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Huge fossils hacked out of a limestone quarry in the Hakataramea Valley will help University of Otago researchers provide new insights into a tantalising gap in the evolutionary record of whales and dolphins.
Two of the three fossils recently removed from the quarry were ''pretty important stuff'' in international scientific terms, Otago paleontologist Prof Ewan Fordyce said this week.
The two fossils, which included skulls, were ''scientifically very promising'' and could prove to be ''some of the most informative specimens'' found at the site in the 25 years he had been recovering fossils there.
''These are really quite major specimens.''
The large ancient baleen whale fossils had been removed ''in rapid succession'' from the quarry site in recent months.
One lump of rock weighed about half a tonne - ''it's a monster''. It was about the largest piece of rock that could be readily removed using a ramp, system of pulleys, cables, rollers and a heavy trailer pulled by a four-wheel-drive vehicle.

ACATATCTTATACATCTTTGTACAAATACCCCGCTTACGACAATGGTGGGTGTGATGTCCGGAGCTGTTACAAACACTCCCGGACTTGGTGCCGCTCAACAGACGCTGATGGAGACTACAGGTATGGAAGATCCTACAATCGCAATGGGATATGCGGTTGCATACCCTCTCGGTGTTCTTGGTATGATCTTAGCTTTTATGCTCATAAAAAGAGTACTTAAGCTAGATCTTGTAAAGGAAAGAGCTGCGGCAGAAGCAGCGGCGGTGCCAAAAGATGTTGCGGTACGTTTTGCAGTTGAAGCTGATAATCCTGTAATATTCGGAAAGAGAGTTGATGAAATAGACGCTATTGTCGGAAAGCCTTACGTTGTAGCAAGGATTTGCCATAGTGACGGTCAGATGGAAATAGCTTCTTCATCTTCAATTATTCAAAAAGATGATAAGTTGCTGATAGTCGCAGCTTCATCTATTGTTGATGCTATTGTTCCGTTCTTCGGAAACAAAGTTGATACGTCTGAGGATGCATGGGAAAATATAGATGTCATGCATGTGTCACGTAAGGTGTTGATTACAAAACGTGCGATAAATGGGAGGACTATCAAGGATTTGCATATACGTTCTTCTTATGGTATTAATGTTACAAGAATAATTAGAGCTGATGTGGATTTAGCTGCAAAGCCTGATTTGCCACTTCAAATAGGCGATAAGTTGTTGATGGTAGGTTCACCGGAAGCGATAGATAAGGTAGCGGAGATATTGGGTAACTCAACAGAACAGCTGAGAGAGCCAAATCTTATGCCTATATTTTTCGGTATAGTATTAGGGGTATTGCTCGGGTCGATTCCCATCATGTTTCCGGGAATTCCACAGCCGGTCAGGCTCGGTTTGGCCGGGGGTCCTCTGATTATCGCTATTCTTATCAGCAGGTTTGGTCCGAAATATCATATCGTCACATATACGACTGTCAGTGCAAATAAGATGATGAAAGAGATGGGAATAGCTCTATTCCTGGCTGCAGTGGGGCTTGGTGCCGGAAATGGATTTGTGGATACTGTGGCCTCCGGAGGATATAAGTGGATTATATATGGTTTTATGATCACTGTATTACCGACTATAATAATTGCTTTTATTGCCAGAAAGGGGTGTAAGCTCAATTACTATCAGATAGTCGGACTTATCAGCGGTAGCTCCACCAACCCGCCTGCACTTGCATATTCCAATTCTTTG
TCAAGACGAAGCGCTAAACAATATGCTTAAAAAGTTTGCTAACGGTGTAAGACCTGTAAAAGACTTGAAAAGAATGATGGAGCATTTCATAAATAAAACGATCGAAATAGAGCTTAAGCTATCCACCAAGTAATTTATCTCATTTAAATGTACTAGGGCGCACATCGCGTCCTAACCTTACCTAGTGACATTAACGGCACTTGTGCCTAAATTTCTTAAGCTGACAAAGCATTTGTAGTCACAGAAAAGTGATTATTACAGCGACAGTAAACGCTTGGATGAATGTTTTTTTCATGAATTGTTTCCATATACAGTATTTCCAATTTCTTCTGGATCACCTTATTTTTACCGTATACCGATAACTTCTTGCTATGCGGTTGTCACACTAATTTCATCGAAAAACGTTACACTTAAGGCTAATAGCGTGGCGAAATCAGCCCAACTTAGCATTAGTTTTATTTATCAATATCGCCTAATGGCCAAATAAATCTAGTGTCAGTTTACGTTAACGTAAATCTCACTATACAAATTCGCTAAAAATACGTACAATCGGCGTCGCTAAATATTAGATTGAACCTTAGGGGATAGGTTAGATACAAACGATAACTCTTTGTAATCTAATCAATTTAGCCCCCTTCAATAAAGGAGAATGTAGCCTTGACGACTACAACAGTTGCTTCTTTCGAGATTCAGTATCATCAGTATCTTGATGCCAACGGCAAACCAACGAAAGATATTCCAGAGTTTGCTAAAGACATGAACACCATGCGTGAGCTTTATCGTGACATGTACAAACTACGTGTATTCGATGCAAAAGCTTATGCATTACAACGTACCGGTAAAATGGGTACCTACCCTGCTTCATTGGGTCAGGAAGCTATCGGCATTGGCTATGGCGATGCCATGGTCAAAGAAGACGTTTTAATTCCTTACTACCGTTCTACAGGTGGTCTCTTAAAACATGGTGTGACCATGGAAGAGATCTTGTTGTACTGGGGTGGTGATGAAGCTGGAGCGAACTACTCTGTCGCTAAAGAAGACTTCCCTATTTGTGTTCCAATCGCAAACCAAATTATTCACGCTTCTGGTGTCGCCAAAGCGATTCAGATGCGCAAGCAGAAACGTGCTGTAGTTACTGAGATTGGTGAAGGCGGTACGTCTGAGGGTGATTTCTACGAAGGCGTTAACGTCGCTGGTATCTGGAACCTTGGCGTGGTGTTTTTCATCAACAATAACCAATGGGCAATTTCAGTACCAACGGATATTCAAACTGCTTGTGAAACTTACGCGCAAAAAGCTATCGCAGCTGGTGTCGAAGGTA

Ancient marine mammal fossils recovered from the Waitaki area showed it was one of the planet's ''last frontiers'' for such discoveries.
Prof Fordyce said one of the largest groups of researchers on ancient whales and dolphins anywhere in the world had been built up at the Otago geology department. Some members of this ''great group of students'' would be working on the latest finds.
Such discoveries, and associated international research publications, were helping put Dunedin, and the Waitaki area, on the world map for natural science research.
The limestone quarry had proved ''the single most important site'' for finding ancient whales and dolphins in New Zealand.
The fossils had been preserved in ancient marine limestone towards the end of the Oligocene age, about 23 million years ago, at a time when at least three-quarters of modern New Zealand was underwater.
At that stage, modern Dunedin and Oamaru, and much of the present southern South Island east coast, was covered by about 100m of water, as part of a shallow inland sea.
The fossils, preserved in muddy limestone, were about 23 million years old and were likely to shed some new light on a later three million year gap in the known baleen whale evolutionary record.
Prof Fordyce hopes the latest finds will help ''answer some outstanding questions'' about this ''significant gap in whale and dolphin history''.
One fossil also included a ''significant skeleton''. Removing the fossil required a large excavation that took four days and involved removing about 15 tonnes of surrounding rock.
This was technically ''quite a difficult extraction'' - requiring use of a compressor, pneumatic chisels, rock drills and rock saws.